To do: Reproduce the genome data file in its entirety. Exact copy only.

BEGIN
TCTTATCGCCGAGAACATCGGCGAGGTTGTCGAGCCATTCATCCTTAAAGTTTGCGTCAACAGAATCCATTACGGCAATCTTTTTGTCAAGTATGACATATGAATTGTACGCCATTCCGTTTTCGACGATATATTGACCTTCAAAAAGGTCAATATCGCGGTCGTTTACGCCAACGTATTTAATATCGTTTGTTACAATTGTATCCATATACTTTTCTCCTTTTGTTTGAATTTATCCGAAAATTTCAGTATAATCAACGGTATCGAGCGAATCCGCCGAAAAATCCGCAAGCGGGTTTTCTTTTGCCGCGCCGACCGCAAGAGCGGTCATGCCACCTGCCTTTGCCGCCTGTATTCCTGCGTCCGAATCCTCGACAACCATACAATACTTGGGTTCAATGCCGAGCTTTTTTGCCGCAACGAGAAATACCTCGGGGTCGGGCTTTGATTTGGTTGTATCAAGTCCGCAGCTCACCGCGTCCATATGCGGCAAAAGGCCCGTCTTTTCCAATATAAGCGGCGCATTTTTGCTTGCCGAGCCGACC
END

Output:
TCTTATCGCCGAGAACATCGGCGAGGTTGTCGAGCCATTCATCCTTAAAGTTTGCGTCAACAGAATCCATTACGGCAATCTTTTTGTCAAGTATGACATATGAATTGTACGCCATTCCGTTTTCGACGATATATTGACCTTCAAAAAGGTCAATATCGCGGTCGTTTACGCCAACGTATTTAATATCGTTTGTTACAATTGTATCCATATACTTTTCTCCTTTTGTTTGAATTTATCCGAAAATTTCAGTATAATCAACGGTATCGAGCGAATCCGCCGAAAAATCCGCAAGCGGGTTTTCTTTTGCCGCGCCGACCGCAAGAGCGGTCATGCCACCTGCCTTTGCCGCCTGTATTCCTGCGTCCGAATCCTCGACAACCATACAATACTTGGGTTCAATGCCGAGCTTTTTTGCCGCAACGAGAAATACCTCGGGGTCGGGCTTTGATTTGGTTGTATCAAGTCCGCAGCTCACCGCGTCCATATGCGGCAAAAGGCCCGTCTTTTCCAATATAAGCGGCGCATTTTTGCTTGCCGAGCCGACC